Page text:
Factors Affecting the Performance of Pavement Preservation Treatments
Visintine, Beth A.
Hicks, R. Gary
Elkins, Gary E.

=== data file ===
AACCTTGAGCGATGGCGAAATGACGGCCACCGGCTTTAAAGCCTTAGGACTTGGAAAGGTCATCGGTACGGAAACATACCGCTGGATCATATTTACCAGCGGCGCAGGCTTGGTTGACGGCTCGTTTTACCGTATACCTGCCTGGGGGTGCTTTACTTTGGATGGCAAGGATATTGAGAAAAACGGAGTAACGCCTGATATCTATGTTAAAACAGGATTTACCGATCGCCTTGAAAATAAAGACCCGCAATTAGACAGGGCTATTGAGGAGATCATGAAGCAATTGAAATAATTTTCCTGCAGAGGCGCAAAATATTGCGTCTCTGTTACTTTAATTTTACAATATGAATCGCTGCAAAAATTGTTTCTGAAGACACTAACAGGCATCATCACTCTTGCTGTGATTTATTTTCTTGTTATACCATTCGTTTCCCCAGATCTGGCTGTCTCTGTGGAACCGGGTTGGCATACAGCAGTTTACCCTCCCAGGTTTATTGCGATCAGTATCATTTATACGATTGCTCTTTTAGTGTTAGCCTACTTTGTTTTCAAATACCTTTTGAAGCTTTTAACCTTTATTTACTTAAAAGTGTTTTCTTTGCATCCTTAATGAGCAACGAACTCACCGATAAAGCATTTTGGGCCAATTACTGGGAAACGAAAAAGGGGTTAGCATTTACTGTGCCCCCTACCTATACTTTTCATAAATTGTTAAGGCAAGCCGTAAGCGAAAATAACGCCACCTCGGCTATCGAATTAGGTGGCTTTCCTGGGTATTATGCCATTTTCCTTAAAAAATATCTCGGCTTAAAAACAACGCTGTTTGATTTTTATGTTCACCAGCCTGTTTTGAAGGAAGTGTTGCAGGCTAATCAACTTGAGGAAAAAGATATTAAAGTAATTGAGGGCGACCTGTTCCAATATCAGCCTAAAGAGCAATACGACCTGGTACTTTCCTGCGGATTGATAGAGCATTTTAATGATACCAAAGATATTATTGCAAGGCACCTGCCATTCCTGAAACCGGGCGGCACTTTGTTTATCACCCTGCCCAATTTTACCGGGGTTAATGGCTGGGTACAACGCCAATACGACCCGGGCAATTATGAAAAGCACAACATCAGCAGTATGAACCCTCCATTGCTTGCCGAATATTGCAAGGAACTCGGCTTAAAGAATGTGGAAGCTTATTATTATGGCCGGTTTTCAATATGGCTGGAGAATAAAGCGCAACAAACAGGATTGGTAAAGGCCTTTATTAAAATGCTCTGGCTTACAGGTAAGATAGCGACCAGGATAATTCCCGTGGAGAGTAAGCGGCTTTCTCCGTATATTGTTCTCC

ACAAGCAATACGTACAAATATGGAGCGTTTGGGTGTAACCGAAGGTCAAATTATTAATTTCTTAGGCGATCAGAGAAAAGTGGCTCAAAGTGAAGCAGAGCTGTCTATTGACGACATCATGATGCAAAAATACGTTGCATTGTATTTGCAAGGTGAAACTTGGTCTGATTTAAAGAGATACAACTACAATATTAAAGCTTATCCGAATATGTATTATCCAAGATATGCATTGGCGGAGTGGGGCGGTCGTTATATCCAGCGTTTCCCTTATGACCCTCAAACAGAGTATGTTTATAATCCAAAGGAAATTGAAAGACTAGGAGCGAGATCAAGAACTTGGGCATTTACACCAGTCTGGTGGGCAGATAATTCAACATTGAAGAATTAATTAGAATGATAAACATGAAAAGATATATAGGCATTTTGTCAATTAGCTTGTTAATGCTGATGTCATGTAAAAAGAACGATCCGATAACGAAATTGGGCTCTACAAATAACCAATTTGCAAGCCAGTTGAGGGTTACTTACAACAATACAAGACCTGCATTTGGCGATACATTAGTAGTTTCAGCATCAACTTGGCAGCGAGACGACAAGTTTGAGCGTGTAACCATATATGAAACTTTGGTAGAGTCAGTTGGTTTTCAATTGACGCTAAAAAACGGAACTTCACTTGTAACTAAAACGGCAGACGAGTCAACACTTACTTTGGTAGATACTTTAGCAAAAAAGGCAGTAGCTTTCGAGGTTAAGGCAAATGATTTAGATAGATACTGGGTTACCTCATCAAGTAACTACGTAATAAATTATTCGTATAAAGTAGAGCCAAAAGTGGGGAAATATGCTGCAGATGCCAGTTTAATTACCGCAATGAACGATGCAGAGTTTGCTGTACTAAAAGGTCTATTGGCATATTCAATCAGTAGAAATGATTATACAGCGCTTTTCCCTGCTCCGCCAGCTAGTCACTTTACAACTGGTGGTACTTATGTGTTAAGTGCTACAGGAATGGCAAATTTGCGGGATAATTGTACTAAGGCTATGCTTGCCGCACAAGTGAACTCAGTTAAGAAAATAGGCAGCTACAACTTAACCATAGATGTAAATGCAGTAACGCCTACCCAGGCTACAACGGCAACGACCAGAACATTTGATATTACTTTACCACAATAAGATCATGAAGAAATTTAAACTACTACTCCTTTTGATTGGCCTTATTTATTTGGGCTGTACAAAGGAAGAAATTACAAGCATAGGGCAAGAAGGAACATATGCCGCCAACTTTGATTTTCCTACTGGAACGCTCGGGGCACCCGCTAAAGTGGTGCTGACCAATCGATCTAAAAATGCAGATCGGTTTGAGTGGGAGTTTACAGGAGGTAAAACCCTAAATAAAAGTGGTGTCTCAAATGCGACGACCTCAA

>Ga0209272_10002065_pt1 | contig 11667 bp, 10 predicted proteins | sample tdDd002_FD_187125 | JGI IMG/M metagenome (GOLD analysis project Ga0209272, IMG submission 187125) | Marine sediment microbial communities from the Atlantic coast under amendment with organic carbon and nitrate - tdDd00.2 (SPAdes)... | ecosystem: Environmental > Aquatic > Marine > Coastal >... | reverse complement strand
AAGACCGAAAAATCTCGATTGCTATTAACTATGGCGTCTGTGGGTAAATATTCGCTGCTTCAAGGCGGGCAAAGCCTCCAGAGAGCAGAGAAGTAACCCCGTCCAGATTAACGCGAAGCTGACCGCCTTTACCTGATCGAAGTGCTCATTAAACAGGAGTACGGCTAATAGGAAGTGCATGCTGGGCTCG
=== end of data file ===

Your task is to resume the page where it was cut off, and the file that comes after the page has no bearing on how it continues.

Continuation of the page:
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Pavement preservation has become a very important tool box for agencies to maintain their roadway system. Federal Highway Administration (FHWA) funded the project titled "Factors Affecting the Performance of Pavement Preservation Treatments." The objective of this project was to determine how the uncertainty in the output of a model (such as the performance of a preservation treatment or the costs) can be apportioned to the different sources of uncertainty in the inputs (such as pavement condition, construction quality, quality of materials, traffic, and climate). The project evaluated the use of existing databases to determine the sensitivity of the factors on the performance of pavement preservation treatments. Unfortunately, these databases were determined not to be robust enough to answer the questions posed. An alternate approach was used by surveying experts in the field of pavement preservation treatments. This latter approach proved more successful. The impacts on the effect on performance were evaluated using sensitivity analysis and a life cycle cost (LCC) approach. The major factors that control the performance of many pavement preservation treatments that were considered in this study were: Pretreatment Pavement Condition, Materials Selection and Quality, Construction and Workmanship, Mix and Structural Design, Traffic Level, and Climate during and immediately after Construction. This paper focuses on the results of the sensitivity analysis and life cycle cost analysis which show that the variation from good conditions can have a dramatic effect on the life of the pavement preservation treatments as well as the associated costs to the agencies.